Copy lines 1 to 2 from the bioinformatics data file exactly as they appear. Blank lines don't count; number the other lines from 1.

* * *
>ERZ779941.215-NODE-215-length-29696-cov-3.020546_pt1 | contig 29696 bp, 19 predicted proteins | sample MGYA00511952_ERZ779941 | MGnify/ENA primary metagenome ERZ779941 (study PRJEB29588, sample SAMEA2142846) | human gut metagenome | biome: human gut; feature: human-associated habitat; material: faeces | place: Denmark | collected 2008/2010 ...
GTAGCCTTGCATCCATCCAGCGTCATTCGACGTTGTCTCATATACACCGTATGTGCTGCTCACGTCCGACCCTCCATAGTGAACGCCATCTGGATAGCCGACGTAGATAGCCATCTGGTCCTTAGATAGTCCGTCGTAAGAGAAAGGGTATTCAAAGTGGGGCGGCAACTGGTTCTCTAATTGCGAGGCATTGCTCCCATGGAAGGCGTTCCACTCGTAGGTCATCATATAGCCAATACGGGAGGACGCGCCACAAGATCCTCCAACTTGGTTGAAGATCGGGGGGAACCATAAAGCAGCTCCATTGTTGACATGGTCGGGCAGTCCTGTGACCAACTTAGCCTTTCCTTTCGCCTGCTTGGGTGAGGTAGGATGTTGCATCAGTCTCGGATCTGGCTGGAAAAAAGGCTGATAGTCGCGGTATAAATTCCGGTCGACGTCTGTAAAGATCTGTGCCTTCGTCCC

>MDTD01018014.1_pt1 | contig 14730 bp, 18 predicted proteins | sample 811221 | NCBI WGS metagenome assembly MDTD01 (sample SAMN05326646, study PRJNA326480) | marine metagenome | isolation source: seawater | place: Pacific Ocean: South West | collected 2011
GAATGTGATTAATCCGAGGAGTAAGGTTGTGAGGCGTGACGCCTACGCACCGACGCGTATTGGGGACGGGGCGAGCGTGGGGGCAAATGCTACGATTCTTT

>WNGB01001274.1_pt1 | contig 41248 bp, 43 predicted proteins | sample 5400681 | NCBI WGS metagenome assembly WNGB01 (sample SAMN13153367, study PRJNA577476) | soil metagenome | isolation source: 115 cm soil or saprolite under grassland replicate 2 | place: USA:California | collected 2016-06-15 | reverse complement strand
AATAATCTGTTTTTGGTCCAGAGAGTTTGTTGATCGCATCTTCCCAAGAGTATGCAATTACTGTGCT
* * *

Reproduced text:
>ERZ779941.215-NODE-215-length-29696-cov-3.020546_pt1 | contig 29696 bp, 19 predicted proteins | sample MGYA00511952_ERZ779941 | MGnify/ENA primary metagenome ERZ779941 (study PRJEB29588, sample SAMEA2142846) | human gut metagenome | biome: human gut; feature: human-associated habitat; material: faeces | place: Denmark | collected 2008/2010 ...
GTAGCCTTGCATCCATCCAGCGTCATTCGACGTTGTCTCATATACACCGTATGTGCTGCTCACGTCCGACCCTCCATAGTGAACGCCATCTGGATAGCCGACGTAGATAGCCATCTGGTCCTTAGATAGTCCGTCGTAAGAGAAAGGGTATTCAAAGTGGGGCGGCAACTGGTTCTCTAATTGCGAGGCATTGCTCCCATGGAAGGCGTTCCACTCGTAGGTCATCATATAGCCAATACGGGAGGACGCGCCACAAGATCCTCCAACTTGGTTGAAGATCGGGGGGAACCATAAAGCAGCTCCATTGTTGACATGGTCGGGCAGTCCTGTGACCAACTTAGCCTTTCCTTTCGCCTGCTTGGGTGAGGTAGGATGTTGCATCAGTCTCGGATCTGGCTGGAAAAAAGGCTGATAGTCGCGGTATAAATTCCGGTCGACGTCTGTAAAGATCTGTGCCTTCGTCCC